This document is a description of my activity at the university of
The Algarve. It was written for the application of Associate
Professor in 2011 and includes a CV and the description of
scientific and pedagogic work done. The document is written in the
HTML format to facilitate the modern techniques of browsing through
the document in an electronic fashion and is available online at http://www.stallinga.org/AcadActiv/
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Peter Stallinga, Faro, November 2017
2. Curriculum Vitae
Name: Peter Stallinga Institutional address:
Universidade do Algarve, FCT-DEEI, Campus de Gambelas,
8005-139 Faro, Portugal Tel: +351-289863764 FAX: N/A e-mail:
Social networks: Skype:
Peter Stallinga Twitter:
P. Stallinga ORCID:
Main scientific area of research:
Physics of electronic materials
Other scientific areas of interest: Informatics,
Academic degrees: Agregação
in Physics, University of Porto, 2012. PhD in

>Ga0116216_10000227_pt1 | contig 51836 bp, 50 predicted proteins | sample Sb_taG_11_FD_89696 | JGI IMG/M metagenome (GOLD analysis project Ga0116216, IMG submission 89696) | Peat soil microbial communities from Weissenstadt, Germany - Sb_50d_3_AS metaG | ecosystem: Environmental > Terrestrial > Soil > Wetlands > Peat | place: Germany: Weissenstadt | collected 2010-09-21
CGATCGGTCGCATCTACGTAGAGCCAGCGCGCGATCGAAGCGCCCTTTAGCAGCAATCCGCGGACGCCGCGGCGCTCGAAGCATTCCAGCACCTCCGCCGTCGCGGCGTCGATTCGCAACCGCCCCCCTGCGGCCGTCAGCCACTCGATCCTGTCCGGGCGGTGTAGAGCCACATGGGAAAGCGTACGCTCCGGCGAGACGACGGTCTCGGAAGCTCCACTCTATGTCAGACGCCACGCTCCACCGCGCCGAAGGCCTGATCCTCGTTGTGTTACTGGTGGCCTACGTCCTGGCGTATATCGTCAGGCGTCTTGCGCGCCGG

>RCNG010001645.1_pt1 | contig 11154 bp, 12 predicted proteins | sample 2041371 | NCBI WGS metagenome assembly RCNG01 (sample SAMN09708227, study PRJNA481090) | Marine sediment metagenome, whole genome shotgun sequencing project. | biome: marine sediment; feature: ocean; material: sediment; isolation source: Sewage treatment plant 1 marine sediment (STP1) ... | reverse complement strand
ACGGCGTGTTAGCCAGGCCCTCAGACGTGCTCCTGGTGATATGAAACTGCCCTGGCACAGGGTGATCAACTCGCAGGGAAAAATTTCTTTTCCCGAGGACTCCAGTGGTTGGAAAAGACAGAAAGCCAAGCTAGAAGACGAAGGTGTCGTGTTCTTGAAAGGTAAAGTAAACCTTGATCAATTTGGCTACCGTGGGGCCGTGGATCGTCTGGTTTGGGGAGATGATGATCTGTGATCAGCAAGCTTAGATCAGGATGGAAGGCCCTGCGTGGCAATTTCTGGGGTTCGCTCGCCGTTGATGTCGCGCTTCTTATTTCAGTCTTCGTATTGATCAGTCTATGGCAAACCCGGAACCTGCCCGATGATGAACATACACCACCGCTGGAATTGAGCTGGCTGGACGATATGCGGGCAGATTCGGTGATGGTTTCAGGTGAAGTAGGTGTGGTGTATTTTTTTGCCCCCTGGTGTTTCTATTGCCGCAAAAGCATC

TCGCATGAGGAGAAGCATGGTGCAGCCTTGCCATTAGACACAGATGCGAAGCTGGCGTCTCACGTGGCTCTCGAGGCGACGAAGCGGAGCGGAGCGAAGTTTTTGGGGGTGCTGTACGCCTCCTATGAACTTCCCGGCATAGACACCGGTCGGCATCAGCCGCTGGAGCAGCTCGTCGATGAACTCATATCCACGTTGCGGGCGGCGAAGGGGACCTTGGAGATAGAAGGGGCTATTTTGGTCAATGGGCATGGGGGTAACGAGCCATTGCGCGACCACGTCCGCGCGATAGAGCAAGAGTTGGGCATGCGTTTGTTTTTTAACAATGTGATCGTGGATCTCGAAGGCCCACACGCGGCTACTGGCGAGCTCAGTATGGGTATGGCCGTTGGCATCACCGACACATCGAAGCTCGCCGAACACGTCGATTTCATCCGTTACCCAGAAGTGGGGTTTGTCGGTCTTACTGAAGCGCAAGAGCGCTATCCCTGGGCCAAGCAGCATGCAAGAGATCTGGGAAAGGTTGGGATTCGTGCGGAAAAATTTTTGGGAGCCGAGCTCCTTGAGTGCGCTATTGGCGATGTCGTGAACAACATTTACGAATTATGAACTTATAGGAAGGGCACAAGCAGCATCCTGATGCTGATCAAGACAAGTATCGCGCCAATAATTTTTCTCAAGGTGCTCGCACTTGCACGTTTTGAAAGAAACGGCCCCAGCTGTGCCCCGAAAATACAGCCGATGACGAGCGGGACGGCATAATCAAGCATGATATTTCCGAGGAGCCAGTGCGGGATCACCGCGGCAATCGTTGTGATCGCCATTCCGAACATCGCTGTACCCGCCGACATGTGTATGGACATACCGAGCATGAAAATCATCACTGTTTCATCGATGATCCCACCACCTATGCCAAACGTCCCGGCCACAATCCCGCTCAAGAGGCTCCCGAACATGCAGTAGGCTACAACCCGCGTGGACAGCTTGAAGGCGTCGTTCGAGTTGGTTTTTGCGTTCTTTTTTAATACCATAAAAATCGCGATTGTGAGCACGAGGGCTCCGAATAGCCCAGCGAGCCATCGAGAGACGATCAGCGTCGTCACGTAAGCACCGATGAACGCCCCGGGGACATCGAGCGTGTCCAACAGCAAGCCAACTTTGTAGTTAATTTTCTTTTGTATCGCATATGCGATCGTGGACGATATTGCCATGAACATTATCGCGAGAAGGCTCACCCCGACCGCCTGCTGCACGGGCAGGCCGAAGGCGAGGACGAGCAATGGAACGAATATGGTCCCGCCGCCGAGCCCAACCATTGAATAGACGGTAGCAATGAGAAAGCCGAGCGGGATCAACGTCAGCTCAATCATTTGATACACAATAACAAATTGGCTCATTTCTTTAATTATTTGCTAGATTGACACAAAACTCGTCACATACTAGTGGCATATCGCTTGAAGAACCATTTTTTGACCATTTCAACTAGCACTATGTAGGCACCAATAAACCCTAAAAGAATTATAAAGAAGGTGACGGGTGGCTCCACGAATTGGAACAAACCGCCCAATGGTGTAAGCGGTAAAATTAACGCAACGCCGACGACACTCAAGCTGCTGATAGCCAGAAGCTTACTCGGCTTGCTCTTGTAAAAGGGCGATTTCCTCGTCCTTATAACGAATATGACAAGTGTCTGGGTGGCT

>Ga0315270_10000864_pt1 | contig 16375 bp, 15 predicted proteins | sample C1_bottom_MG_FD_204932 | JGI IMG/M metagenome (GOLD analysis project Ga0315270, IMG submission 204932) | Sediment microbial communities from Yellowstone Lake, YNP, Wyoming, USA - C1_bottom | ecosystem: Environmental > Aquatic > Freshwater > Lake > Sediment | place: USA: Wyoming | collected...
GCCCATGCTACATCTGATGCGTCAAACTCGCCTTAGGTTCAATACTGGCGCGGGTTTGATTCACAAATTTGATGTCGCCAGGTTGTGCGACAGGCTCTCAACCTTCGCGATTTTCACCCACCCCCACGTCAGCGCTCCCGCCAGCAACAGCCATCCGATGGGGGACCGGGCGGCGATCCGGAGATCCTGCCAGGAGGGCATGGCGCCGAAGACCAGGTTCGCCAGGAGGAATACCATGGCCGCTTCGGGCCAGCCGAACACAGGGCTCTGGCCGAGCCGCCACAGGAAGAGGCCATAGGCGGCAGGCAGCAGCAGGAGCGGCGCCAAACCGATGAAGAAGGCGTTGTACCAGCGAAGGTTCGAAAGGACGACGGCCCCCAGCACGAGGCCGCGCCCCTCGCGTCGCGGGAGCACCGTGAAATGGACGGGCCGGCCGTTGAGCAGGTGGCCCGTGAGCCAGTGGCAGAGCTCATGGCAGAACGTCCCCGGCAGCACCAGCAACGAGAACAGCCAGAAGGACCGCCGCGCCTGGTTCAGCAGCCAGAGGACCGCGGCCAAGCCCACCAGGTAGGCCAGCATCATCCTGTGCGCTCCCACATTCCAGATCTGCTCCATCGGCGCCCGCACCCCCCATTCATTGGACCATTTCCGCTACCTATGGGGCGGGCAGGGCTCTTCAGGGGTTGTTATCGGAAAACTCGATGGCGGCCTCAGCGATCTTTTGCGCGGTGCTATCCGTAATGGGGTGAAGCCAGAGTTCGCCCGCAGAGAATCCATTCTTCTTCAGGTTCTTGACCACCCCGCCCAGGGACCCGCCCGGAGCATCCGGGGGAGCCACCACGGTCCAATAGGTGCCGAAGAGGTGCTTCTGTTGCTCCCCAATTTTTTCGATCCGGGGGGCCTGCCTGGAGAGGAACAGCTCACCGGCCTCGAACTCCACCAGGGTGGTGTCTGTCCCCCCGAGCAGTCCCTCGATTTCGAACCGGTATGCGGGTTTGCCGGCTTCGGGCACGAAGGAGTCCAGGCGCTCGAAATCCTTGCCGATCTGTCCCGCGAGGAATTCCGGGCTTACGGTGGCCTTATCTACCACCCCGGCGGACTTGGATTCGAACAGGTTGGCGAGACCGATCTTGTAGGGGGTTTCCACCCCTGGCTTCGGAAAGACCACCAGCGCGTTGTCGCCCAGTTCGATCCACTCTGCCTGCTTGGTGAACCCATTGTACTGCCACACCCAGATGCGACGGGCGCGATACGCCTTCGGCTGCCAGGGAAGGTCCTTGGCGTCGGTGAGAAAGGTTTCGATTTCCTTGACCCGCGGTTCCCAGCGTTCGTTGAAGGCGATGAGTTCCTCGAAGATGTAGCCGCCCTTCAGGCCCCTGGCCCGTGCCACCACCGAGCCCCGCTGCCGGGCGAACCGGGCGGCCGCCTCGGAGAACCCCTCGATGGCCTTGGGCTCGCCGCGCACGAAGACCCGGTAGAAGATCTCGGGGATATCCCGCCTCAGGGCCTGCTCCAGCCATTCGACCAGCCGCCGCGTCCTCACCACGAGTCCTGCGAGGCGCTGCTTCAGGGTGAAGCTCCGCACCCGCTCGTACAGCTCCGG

Physics, University of Amsterdam, 1994, thesis title
“Investigation of selected paramagnetic centers in semiconductors”
drs in (informatics within) Physics, University
of Amsterdam, 1988
Professor Associado com Agregação, Universidade
do Algarve, Portugal, Faculty of Sciences and Technology, Department
of Electronic Engineering and Informatics, 2012-
Previous positions: Professor
Associado, Universidade do Algarve, Portugal, 2012-2012 Professor Auxiliar with definitive assignment,
2005-2012 Professor Auxiliar,
University of The Algarve, Portugal, 2000-2005 Professor
Auxiliar Convidado, University of The Algarve, Portugal,
University of The Algarve, Portugal, 1997-1999 Current subject,
Electrical characterization of Organic semiconductors.
PostDoc, University of Aarhus, Denmark, 1995-1997
Magnetic resonance of hydrogen-related centers in silicon
PostDoc, University of California at Berkeley,
USA, 1994-1995 Magnetic Resonance and optical characterization of
defects in III-V semiconductors
German (speaking, writing)
Polish (basic level)
Most scientific work was carried out at the University of
The Algarve (UAlg) in the laboratory of OptoEl (later
embedded into the Center for Electronics Opto-Electronics